Almost a year ago, I moved halfway across the country. This weekend, I’m back in Milwaukee, the city I’ve lived most of my life in and around. Even after being away, its streets and rhythm are completely familiar to me. My car practically drives itself and hardly anything has changed except the position of the highway construction. (And even that hasn’t changed much.)
It’s all easy and natural, but it doesn’t feel like home any more.
But here’s the thing… I’m starting to suspect that nowhere really is home. Or, everywhere is home. Or, maybe, anywhere can be home.
If you let it.
Some of us think of a building as home, but buildings come and go. They get remodeled, they get upgraded, they burn down. They may be a container for the idea of home, but they aren’t the thing itself.
A city or town or plot of land may feel like home. It can be the backdrop for the major milestones of our life, where we raise our kids, go to work, march in the parades. They are the stage on which our lives play out, but they aren’t really home.
If you are fortunate enough to get to travel, you may have the rare and remarkable experience of driving down a street or walking along a sidewalk or river and feeling an immediate and complete sense of rightness. It feels familiar even if you’ve never been there. It feels like home – or a place that could easily be home if you let it.
And of course there are people who feel like home. The smell of a beloved’s shampoo, the feeling of your mother’s hug, the high school friendships that are as comfortable and well-worn as an old pair of sneakers.
The longer I live and the more experiences I have, the more I begin to think that home is a feeling, and a feeling that is largely separate from circumstances. While your childhood house may smell like home, while the wind through the trees when you sit on the end of the pier may sound like home, while a fresh peach will always bring you back to summer you lived in the house next to the orchard, all of this is just a feeling.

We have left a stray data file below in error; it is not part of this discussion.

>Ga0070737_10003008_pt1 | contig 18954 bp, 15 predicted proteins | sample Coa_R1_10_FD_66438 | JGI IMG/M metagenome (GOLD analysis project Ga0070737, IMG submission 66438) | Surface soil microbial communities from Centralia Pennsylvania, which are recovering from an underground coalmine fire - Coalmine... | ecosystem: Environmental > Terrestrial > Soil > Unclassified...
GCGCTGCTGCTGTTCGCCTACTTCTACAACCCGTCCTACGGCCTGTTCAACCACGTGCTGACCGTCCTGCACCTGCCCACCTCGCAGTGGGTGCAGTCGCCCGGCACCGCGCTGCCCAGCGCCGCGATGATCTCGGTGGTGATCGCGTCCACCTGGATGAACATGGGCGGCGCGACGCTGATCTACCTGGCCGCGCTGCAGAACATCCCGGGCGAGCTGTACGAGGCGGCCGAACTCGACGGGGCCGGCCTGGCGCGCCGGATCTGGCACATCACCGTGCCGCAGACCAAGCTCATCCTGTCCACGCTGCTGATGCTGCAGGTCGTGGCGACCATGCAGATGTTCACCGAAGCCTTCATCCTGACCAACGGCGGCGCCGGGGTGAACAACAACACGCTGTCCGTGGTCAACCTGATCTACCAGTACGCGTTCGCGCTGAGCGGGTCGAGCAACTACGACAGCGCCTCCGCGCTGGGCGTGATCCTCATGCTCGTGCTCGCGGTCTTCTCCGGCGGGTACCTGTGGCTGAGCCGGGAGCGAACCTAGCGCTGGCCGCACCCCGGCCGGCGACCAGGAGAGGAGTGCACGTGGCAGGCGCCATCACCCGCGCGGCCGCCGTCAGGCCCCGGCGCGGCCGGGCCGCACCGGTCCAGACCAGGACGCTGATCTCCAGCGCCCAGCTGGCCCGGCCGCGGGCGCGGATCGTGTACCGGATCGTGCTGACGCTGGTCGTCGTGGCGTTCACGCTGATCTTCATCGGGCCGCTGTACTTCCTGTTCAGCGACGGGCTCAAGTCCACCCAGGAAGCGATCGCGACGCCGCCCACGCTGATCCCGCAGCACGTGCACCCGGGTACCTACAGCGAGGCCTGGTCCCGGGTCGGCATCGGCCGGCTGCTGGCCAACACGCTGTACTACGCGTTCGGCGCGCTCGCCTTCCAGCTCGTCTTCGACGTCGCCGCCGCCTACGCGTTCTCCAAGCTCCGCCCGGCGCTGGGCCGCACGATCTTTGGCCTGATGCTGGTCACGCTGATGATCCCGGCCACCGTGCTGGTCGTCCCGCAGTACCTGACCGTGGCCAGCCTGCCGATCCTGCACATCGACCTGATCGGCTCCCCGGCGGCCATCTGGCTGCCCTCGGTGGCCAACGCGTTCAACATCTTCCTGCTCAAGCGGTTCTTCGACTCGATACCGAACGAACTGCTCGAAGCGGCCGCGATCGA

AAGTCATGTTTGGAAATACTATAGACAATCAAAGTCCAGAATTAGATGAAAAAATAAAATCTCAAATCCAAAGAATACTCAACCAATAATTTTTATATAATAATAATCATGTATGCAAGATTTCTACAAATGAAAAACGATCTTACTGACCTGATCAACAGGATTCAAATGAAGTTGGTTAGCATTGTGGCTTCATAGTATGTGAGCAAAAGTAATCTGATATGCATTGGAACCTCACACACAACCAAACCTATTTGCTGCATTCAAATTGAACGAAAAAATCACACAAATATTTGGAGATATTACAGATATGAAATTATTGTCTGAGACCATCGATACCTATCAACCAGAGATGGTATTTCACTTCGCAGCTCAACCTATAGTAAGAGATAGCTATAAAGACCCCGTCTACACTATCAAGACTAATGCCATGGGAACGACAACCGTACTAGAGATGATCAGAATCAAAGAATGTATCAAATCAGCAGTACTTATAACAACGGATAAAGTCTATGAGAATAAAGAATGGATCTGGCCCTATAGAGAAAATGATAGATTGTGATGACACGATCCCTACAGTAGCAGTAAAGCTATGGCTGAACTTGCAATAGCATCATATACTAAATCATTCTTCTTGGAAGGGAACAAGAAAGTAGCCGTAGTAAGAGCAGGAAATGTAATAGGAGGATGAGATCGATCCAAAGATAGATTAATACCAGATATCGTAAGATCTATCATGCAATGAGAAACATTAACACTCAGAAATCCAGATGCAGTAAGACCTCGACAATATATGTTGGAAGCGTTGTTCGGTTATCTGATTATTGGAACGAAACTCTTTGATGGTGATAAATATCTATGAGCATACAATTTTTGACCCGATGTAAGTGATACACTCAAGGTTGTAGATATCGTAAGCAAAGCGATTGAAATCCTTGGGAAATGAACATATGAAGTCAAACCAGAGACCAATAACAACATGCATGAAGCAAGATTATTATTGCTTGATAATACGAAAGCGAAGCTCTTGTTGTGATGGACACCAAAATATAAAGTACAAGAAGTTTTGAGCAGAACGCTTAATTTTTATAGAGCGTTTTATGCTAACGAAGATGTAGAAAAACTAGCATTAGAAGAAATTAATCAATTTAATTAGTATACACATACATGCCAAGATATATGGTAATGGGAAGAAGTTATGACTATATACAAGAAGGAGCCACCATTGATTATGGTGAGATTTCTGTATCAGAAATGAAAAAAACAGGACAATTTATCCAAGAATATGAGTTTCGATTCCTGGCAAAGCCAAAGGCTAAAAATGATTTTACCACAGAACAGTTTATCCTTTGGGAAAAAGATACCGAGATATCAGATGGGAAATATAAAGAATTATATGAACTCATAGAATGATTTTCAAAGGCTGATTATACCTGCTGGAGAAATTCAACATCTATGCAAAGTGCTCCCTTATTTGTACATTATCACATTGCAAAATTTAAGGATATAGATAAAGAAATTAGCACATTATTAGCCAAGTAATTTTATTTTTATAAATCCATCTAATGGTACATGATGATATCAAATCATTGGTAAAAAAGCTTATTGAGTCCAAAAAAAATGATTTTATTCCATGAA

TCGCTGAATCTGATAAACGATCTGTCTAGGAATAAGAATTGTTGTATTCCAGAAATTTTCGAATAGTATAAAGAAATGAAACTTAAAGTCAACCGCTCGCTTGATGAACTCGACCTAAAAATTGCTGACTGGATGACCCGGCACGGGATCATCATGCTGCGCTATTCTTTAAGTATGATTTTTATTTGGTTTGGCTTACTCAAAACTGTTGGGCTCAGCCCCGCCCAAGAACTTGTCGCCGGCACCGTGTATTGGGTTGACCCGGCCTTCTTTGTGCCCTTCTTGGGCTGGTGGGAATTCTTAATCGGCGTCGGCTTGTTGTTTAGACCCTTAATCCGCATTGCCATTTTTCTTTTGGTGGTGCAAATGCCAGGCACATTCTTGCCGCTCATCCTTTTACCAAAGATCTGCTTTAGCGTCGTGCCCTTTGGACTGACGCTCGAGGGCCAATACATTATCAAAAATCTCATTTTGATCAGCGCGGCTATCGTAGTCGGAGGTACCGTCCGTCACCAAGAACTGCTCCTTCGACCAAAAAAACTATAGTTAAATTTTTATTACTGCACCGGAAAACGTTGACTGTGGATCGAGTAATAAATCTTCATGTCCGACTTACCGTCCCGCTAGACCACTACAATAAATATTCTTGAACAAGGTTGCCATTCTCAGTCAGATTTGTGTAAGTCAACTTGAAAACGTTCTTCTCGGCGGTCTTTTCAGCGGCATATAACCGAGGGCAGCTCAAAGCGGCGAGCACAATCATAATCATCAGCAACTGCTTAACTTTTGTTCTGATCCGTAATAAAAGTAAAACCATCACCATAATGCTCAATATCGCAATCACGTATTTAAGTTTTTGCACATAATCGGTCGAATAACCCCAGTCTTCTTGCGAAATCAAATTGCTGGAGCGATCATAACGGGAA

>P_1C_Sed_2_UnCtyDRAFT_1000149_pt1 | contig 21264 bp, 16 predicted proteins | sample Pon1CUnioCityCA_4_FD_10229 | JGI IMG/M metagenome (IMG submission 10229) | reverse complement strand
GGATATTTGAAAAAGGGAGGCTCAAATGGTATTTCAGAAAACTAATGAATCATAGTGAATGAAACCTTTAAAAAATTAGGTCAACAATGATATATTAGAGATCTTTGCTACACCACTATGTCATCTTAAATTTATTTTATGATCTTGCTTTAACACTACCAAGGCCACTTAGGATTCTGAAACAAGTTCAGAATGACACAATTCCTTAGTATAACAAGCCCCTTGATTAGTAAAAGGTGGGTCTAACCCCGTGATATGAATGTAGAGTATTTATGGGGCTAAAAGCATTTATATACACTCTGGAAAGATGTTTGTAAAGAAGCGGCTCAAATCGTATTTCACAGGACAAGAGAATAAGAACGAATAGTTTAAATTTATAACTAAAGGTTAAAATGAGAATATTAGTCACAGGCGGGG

And you can feel at home any time, any place. If you really want to.
Home is when you allow yourself to feel like you belong. Home is wherever you find the exact right blend of novelty and safety to suit your taste for both. It is the place where you decide to relax and let your guard down, if only for long enough to take a shower and get a good night’s sleep.
Milwaukee isn’t home. Neither is Portland or Land O’Lakes or Kenosha or Washington DC or Hermannrode. They are all places I’ve lived, but home is a more elusive thing. For me it has to do with certain foods, the smell of horses and hay, the sound of a Packer game on the TV on a Sunday afternoon. It’s not about the zip code I find myself in, but about being present wherever I find myself.
Home is a decision and a practice as much as it’s a place. No one can create it for you, and no one can take it away.
So, how does it feel to be home?
Picture taken by me with an iPhone.
From a place that felt like home for quite a while.